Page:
Will therapy help me recover from addiction? It’s a natural first question to ask when considering recovery services. After all, therapy is often the primary treatment method for addressing substance abuse. You want to be sure that what you invest time, effort, and money into will help you recover.
Therapy for addiction is often the best way to produce transformational results. That is not to say therapy is a silver bullet. It usually takes time and deep investment from participants to realize positive outcomes. Yet, in many cases, there is no better method for treating addiction than through evidence-based therapy.
Is Addiction Therapy For Me?
Before looking at some of the most prominent forms of therapy for addiction, it’s worth answering a question that may be top of mind for many readers: “Is addiction therapy for me?” It may be tempting to think you do not need therapy to recover from addiction. Admitting you need help and wanting to attend therapy are not synonymous.
Part of this could be the stereotype of therapy that many people retain. When people picture therapy, the classic image of reclining on a couch and pouring out your soul often comes to mind. That type of intervention, referred to as psychoanalysis, does exist today. But the stereotype is far from the most common, or even the best, type of therapy for addiction today. Many other forms exist, each of which offers its distinct approach to treating addiction.
Common Types of Therapy for Addiction
Numerous types of therapy for addiction exist. Almost all therapy modalities can be implemented as individual therapy for addiction or group therapy. Many people prefer individual therapy for addiction due to the sensitive nature of treatment and the opportunity to build a productive relationship in a more intimate setting with their therapist. The various types of individual therapy for recovery can be grouped into the following categories:
Even more categories exist, but those four include most therapies used in addiction treatment. Each type is explored in more detail below.
1. Behavioral Therapies
Behavioral therapies do what their name indicates: they focus on changing negative behaviors that dominate someone’s life and influence their addiction. They tend to be action-oriented. Many people love behavioral therapies because they can easily chart progress and see gains during the recovery. Some examples of behavioral therapies are cognitive-behavioral and dialectical behavior therapy.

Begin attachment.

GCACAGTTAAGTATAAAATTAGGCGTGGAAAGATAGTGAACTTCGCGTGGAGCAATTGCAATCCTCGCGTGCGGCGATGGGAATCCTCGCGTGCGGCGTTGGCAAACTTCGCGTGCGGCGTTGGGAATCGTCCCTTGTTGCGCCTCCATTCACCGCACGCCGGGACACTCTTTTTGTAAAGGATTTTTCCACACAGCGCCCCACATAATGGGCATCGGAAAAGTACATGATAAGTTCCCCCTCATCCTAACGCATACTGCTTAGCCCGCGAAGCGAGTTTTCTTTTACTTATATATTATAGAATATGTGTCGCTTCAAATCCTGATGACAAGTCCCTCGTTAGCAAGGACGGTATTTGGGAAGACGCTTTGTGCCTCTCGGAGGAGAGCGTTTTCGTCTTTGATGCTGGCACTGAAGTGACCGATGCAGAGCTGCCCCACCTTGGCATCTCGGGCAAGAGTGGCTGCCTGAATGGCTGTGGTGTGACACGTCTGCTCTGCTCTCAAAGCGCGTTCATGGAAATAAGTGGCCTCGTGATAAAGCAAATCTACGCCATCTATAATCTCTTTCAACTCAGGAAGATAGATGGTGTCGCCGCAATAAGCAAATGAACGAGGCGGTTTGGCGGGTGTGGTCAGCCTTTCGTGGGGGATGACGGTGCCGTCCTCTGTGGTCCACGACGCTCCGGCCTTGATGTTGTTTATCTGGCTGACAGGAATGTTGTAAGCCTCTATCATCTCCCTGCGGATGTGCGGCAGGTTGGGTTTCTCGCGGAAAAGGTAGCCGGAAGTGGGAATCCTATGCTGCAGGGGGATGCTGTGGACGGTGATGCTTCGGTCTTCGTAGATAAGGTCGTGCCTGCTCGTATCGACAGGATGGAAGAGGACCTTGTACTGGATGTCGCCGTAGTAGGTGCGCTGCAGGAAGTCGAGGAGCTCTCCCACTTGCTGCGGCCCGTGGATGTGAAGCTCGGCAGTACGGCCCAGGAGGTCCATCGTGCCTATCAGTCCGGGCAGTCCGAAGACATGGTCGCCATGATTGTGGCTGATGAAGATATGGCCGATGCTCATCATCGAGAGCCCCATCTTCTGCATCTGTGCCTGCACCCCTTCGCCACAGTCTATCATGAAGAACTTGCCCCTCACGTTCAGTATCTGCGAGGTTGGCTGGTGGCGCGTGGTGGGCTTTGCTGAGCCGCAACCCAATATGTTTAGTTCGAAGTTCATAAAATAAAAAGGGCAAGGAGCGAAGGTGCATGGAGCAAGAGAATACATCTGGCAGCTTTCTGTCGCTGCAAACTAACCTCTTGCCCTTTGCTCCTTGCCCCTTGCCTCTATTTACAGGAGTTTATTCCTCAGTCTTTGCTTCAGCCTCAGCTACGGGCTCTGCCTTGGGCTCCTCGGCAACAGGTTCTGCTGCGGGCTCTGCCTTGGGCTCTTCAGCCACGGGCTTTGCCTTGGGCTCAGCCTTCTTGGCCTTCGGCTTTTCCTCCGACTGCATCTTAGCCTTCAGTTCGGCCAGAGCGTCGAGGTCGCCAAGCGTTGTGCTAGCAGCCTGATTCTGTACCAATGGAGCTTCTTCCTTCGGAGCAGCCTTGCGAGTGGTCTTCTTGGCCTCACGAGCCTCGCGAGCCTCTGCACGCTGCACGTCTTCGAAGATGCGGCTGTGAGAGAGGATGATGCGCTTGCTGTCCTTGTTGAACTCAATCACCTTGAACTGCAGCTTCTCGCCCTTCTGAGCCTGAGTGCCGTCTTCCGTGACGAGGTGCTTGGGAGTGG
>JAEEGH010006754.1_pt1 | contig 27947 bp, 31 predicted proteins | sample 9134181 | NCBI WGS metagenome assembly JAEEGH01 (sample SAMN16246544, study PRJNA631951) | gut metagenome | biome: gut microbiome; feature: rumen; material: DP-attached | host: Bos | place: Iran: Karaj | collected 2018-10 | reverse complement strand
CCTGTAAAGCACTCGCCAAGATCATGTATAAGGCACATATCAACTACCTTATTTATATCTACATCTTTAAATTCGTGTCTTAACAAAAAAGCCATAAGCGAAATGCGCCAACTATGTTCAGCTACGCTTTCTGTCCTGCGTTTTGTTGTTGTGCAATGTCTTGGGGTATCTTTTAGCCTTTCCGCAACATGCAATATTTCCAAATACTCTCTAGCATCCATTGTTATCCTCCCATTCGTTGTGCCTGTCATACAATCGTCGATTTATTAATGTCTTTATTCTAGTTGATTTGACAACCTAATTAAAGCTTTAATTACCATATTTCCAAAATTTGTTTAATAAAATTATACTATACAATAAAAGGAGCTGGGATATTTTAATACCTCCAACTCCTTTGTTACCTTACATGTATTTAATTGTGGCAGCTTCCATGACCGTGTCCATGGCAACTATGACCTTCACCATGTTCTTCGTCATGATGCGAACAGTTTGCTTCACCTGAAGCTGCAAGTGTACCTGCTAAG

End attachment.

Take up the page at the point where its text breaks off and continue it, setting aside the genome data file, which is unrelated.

2. Experiential Therapies
Experiential therapies use hands-on experiences as a way to promote healing. They are often deployed in treating people who have histories of deep trauma. A few examples are music therapy, art therapy, and nature therapy.
3. Physical Therapies
This category may sound like what people experience after physical injuries or surgery. However, it is distinct from those types of classical physical therapy. In the context of addiction treatment, physical therapy includes practices like biofeedback and eye movement desensitization and reprocessing. They are classified as physical because they entirely focus on helping someone get in touch with their physical presence or helping the body physically process past trauma.
4. Holistic Therapies
This final category of individual therapy for recovery consists of alternative health options during addiction treatment. A few common holistic therapies are meditation, yoga, massage, and acupuncture.
Discover the Power of Therapy for Addiction
Therapy for addiction may not offer an instant cure. But no method of addiction treatment is instant or perfect. Instead, addiction therapy provides a proven way to get in touch with oneself, improve physical and psychological health, and ultimately recover from addiction. Find out more about the power of individual therapy for addiction by calling 866.931.6429.